Ask some of the farmers who are maimed and butchered ruthlessly in this country where it all began. They are in constant fear of faceless criminals who come in the still of the night, “to steal and to kill and to destroy”. (John 10:10).

Some people are being punished for the sins of their fathers. It was a criminal act to forcefully remove black people from their land under the evil 1913 Natives Land Act. It is still evil and criminal to defend wrong history and to hog what is not yours. It was criminal to survey the land and take the fertile one, pushing black people into rocky and dry barren land to ensure that they remain destitute and malnourished.

The democratic South African government uses the rule of law to balance the equation – or to put things in its proper perspective, if you like. Through land restitution, albeit moving at a snail’s pace, some families got their land back. But instead of enjoying it and building their own generational wealth, they are fighting among themselves, to the point of killing each other. Again the issue of greed and the unethical behaviour of people who are not rightful beneficiaries rears its ugly head. Those who push their way in, getting what is not theirs, leaving the poor government confused as to what is going on.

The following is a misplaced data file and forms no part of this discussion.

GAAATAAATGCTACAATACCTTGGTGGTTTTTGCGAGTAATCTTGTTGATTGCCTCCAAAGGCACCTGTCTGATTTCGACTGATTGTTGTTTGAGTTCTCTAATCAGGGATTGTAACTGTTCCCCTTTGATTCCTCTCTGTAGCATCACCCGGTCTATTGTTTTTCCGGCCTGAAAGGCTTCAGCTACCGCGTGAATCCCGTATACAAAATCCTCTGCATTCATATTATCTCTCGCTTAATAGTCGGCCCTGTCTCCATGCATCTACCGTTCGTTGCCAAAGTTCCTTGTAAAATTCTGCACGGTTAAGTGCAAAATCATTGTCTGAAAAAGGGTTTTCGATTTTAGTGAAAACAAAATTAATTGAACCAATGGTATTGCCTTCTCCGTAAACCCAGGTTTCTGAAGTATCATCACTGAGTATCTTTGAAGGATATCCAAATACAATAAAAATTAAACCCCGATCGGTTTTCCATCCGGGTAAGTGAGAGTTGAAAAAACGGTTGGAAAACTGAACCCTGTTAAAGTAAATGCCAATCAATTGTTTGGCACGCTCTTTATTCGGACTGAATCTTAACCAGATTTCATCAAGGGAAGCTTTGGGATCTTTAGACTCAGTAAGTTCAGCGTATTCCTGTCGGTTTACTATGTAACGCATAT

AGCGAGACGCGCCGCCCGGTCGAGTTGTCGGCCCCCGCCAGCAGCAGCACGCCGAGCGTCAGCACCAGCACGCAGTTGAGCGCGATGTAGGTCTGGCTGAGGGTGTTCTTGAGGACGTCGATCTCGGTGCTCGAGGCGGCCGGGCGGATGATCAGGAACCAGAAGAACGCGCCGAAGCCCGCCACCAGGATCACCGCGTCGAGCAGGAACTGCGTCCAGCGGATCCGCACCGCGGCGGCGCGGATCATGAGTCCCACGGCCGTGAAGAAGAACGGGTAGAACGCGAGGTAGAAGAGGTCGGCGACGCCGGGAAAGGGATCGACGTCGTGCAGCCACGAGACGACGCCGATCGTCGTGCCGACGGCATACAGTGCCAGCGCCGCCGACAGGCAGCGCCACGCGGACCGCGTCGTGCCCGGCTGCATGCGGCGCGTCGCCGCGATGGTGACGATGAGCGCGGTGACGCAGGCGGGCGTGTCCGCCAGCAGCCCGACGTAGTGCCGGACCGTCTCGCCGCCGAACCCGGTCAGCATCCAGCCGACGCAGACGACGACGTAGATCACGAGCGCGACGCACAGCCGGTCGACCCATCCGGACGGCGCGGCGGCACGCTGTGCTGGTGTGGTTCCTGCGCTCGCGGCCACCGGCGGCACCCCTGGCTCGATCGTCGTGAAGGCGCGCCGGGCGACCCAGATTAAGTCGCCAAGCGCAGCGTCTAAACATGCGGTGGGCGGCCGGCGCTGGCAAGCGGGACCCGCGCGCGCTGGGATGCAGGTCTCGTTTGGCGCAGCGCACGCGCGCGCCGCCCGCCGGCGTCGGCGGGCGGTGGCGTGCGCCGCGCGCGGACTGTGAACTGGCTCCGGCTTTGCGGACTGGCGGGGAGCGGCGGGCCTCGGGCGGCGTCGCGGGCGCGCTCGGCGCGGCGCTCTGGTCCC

What’s going on? asked the late Marvin Gaye in his timeless political song, released 50 years ago?

What is going on is that there are people from the right who “own” hectares of land, who will do anything humanly possible to fight any intervention by the state to correct this most unequal society in the world we find ourselves in.

The Expropriation Bill is a step in the right direction that should be supported by all law-abiding citizens of this country. It cannot go on like this, as if everything is normal in this country. It is not normal. 

The property clause is relevant. Yes, property is not limited to land as the constitution says in section 25. It is not true that people who are found to have unduly acquired the land are going to lose their properties in the draconian fashion of the National Party when it brutally removed the people from their land.  A clear difference between this government and the cruel apartheid regime is that the rule of law is upheld in the interest of everyone. There is also vigorous and transparent consultation with all affected. The courts are also going to play a vital role to ensure that there is fairness.

Using lies and fear-mongering to scare investors is not going to bring a democratic process to a halt. The sooner the proponents who are opposed to this process come to a realisation that if land expropriation is evil, it is the evil that we all need to solve all the other evils in this country, the better. 

People who are leading this process should also guard against unethical behaviour, because if they do wrong things or overstep the boundaries set by the constitution, punishment awaits them like those who are crisscrossing the country seeking refuge from prosecution.



Motlhabane Skade

Motlhabane Skade is a social commentator